On December 9, 1946, the first meeting of the Constituent Assembly was held. The business was formal. Sachchidananda Sinha, who was elected as temporary chairman, concluded his excellent inaugural address with an apt Biblical quotation — “where is no vision the people perish”.
On December 13, 1946, when the Objectives Resolution was moved by Jawaharlal Nehru, during which he said “the Declaration is a pledge and an undertaking. a time comes when we have to rise above party and think of the nation, think sometimes of even the world at large of which our nation is a great part”. Thereafter Dr Radhakrishnan in a moving speech said “this declaration, which we make today, is of the nature of a pledge to our own people and a pact with the civilised world”.
The next meeting was on August 14, 1947, at 11:00 pm. The first item on the agenda was the singing of the first verse of Vande Mataram which, was rendered by Sucheta Kripalani. Thereafter, Nehru made his celebrated “tryst with destiny” speech.
The subject of fundamental rights was crucial. It was debated for 38 days, during which M Ananthasayanam Ayyangar plaintively asked, “Is there a single word in the Constitution that imposes on the future governments the obligation to see that nobody in India dies of starvation?” The main problem that loomed large was whether these rights should be unqualified, or be subjected to restrictions, and the nature of the restrictions. Most important: Who should have the final word in determining the necessity for the restriction? The legislature or the judiciary?
Quite a few members felt that the guaranteed freedoms were hedged in with so many restrictions that, according to P S Deshmukh, “they are neither fundamental nor have much of rights in them”. Muhammad Ismail bemoaned that “the exceptions have actually eaten up the rights”. Several members complained of the legislative legerdemain of giving fundamental rights with the right hand and taking it away “by three or four or five left hands”. Algu Rai Shastri drew inspiration from the arts: “Freedom is a great art — even greater than the art of music and dancing. He (an artist) cannot sing and dance out of tune and time, in an unrestricted manner. He remains fully bound to the rules.”
An irreconcilable gulf seemed to divide the two sides, which was overcome by the suggestion of Thakurdas Bhargava, who advocated that the word “reasonable” be inserted before the expression “restrictions”. B R Ambedkar readily accepted the proposal and the vital principle of judicial review implicit in it.
Provisions relating to preventive detention generated sharp controversy. Bakshi Tek Chand condemned them as most reactionary, and according to Mahavir Tyagi, the business of the Constitution makers was to guarantee the rights of people and not to make laws to deprive them.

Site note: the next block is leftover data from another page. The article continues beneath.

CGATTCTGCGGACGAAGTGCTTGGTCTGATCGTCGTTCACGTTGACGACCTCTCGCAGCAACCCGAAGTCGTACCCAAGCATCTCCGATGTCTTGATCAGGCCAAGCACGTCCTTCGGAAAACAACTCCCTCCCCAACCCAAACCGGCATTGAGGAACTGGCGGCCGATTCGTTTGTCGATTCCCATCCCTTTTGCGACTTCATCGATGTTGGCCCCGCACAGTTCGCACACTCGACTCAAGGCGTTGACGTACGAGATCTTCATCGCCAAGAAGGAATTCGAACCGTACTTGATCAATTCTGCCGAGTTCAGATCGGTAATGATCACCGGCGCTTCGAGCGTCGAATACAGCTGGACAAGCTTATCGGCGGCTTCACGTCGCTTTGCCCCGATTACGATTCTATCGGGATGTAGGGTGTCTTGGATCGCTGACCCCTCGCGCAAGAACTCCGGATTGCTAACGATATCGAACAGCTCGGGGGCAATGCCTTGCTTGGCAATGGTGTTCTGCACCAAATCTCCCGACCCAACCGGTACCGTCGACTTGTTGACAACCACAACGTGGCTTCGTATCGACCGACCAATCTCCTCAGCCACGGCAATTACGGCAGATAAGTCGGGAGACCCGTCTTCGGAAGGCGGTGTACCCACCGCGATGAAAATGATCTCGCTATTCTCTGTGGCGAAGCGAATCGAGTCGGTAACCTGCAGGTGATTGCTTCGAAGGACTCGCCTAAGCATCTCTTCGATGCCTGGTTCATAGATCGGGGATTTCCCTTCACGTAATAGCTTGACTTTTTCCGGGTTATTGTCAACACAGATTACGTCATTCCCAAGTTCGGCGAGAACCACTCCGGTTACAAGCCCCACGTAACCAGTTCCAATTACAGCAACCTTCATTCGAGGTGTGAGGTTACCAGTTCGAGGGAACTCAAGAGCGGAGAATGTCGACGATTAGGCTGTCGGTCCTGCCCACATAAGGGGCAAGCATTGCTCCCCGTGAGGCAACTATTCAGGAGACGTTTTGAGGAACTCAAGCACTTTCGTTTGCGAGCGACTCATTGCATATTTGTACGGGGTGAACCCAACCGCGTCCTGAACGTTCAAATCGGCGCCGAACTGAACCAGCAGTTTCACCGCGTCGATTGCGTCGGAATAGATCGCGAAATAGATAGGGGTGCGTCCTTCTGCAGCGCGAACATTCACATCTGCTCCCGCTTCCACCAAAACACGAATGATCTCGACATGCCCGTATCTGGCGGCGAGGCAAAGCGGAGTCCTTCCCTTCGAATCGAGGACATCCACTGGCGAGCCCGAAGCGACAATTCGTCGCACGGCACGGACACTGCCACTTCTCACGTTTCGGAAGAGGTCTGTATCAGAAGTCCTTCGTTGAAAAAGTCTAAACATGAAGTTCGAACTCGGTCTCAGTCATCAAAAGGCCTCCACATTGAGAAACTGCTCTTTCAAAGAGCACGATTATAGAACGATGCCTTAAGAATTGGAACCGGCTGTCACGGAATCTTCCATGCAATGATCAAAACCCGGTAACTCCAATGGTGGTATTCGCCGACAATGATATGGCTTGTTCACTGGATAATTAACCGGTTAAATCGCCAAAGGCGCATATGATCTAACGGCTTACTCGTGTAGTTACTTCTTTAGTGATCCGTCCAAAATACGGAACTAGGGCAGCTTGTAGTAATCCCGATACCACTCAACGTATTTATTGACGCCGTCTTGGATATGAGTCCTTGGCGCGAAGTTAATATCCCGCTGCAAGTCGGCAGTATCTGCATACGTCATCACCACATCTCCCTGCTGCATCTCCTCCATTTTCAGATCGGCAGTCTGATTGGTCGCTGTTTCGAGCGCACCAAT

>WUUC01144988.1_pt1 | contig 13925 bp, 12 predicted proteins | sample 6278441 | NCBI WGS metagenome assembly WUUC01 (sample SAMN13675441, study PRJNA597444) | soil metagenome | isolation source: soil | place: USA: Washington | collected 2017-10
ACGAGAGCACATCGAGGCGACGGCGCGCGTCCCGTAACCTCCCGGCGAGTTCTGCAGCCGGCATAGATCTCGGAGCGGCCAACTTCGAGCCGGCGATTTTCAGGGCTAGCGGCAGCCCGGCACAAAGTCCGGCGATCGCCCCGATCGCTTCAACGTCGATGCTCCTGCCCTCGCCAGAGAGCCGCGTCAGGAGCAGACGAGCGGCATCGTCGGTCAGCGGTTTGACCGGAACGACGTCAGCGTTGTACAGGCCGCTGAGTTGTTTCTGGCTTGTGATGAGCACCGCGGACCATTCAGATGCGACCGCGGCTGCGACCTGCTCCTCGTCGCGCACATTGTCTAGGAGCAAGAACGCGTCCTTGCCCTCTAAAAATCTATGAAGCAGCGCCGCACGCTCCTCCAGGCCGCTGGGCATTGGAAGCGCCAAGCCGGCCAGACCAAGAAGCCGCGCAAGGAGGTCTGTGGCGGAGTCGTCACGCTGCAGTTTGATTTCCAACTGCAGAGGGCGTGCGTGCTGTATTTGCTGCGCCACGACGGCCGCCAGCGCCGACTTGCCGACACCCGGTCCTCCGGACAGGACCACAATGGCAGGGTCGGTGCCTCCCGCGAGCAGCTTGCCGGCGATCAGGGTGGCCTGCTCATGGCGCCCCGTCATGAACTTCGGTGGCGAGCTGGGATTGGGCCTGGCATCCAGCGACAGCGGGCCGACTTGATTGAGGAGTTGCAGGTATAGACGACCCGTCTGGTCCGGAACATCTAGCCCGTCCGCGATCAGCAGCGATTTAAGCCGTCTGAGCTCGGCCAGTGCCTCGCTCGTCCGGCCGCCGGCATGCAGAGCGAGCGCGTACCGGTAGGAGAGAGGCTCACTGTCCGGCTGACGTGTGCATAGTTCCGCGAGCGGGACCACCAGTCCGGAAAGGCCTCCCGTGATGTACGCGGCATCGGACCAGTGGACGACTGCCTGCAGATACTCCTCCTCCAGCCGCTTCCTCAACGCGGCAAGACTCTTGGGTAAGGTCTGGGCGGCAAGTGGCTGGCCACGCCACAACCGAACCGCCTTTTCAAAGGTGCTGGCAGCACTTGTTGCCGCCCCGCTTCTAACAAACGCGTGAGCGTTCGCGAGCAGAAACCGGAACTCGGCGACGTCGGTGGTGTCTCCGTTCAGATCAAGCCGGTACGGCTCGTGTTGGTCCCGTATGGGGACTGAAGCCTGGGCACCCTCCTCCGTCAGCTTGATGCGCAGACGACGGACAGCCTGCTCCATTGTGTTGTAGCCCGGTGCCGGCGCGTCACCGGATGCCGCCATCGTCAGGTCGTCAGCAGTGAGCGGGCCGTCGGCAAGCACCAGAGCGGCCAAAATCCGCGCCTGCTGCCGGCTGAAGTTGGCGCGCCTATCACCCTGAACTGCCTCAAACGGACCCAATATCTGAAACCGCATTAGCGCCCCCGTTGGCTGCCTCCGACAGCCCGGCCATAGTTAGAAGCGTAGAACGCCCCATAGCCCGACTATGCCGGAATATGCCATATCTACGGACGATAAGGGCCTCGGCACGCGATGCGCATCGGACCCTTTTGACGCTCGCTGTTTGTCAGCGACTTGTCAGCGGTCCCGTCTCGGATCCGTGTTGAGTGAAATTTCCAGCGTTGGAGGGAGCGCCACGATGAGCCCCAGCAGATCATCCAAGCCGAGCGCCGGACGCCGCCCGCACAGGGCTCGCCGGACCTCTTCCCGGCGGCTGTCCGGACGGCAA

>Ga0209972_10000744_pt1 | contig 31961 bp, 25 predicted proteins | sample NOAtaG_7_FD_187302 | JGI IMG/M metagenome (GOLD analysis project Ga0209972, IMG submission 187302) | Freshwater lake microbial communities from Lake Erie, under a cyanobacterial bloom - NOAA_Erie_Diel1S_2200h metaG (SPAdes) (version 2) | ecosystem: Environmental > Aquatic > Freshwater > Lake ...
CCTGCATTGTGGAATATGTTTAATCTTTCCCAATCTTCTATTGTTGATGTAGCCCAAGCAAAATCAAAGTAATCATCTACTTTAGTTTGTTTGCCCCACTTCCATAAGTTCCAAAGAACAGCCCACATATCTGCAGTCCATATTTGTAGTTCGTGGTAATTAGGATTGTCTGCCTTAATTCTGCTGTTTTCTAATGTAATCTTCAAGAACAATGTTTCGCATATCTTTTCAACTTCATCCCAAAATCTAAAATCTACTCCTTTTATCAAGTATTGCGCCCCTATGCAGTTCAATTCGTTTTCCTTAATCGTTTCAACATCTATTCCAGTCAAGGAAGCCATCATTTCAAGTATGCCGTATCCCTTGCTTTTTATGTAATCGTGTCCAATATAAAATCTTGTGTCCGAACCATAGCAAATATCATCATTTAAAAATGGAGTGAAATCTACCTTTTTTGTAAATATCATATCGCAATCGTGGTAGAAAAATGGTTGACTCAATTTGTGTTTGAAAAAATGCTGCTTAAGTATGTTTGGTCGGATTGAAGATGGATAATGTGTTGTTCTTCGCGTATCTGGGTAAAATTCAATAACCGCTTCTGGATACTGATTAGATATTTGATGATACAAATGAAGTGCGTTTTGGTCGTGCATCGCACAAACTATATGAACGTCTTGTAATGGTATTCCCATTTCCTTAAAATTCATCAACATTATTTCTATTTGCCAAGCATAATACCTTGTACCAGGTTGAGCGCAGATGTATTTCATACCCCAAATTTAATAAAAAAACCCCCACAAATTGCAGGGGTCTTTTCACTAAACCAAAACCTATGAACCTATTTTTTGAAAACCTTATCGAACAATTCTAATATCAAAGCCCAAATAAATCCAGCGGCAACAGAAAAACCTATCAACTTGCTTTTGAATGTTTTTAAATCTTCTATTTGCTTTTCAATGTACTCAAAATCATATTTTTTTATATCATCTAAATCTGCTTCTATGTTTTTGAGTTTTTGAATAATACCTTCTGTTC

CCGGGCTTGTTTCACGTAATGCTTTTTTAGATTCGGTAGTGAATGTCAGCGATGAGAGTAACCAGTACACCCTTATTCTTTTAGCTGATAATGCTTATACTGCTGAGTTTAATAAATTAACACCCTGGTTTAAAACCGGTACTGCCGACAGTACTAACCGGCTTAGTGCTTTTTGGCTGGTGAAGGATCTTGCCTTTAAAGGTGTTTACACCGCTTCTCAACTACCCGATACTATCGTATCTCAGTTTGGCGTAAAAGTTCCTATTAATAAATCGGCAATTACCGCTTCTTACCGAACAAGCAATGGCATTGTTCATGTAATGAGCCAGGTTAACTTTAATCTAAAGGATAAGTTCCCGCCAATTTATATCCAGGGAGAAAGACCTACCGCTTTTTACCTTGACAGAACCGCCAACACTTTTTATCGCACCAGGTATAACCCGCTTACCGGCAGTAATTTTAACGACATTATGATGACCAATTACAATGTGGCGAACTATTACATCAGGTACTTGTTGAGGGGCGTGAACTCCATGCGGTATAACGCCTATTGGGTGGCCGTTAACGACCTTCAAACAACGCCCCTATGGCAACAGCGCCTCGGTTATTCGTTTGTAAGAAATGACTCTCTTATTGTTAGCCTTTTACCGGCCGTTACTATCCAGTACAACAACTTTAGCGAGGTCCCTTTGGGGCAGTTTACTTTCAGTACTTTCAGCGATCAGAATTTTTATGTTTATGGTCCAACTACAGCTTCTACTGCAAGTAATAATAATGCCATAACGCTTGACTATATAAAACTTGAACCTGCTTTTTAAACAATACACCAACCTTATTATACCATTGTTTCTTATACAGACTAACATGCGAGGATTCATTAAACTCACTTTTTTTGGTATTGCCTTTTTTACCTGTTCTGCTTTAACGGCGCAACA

The debates had their lighter side. Lawyers were a frequent butt of ridicule and sarcasm. Lok Nath Mishra referred to the profession as one which “feeds on fat fees and forged facts”. H V Kamath moved an amendment for the insertion of the words “in the name of God” in the beginning of the Preamble. Rohini Kumar Choudhary explained that he belonged to the Shakti cult and protested that “if we bring in the name of God at all, we should bring in the name of Goddess also”. Rajendra Prasad was not amused.
The founding fathers did not mince words when it came to criticising one another. Ambedkar got it in the neck because of his remark that “democracy in India is only a top dressing on an Indian soil which is essentially undemocratic” and also for his disparaging references to the village as a “sink of localism, a den of ignorance.”. Kamath described Ambedkar’s attitude “as typical of the urban highbrow”. N G Ranga retorted that obviously Ambedkar had not studied Indian history “with as much care as he seemed to have devoted to the history of other countries”.
Tempers did run high on occasions. During the debate on official language, T T Krishnamachari complained that “hon’ble friends from UP do not help us in any way by flogging their idea of ‘Hindi imperialism’”. Abdul Kalam Azad indignantly said that he “was totally disappointed to find out that from one end to the other, narrow-mindedness reigned supreme” and “that with such small minds we cannot aspire to be a great nation”. The arch protagonist of Hindi, Govind Das, thundered that the passing of the Constitution “in a foreign language after the attainment of independence would for ever remain a blot on us.”
Ambedkar, in a sombre mood, delivered many home-truths. He declared that “on the 26th of January 1950, we are going to enter into a life of contradictions. In politics we will have equality and in social and economic life we will have inequality. How long shall we continue to deny equality in our social and economic life? If we continue to deny it for long, we will do so only by putting our political democracy in peril. We must remove this contradiction at the earliest possible moment else those who suffer from inequality will blow up the structure of democracy which this Constituent Assembly has so laboriously built up.” He cautioned people “not to lay their liberties at the feet of even a great man, or to trust him with powers which enable him to subvert their institution. Bhakti in religion may be a road to the salvation of the soul. But in politics, Bhakti or hero worship is a sure road to degradation and to eventual dictatorship”.
On November 26, 1949, we came to the end of the Constitutional Yatra. Rajendra Prasad’s words on that day have a ringing appeal. “If the people who are elected are capable and men of character and integrity, they would be able to make the best even of a defective Constitution. If they are lacking in these, the Constitution cannot help the country. India needs today nothing more than a set of honest men who will have the interest of the country before them.”
Is it utopian to expect these words will become a reality?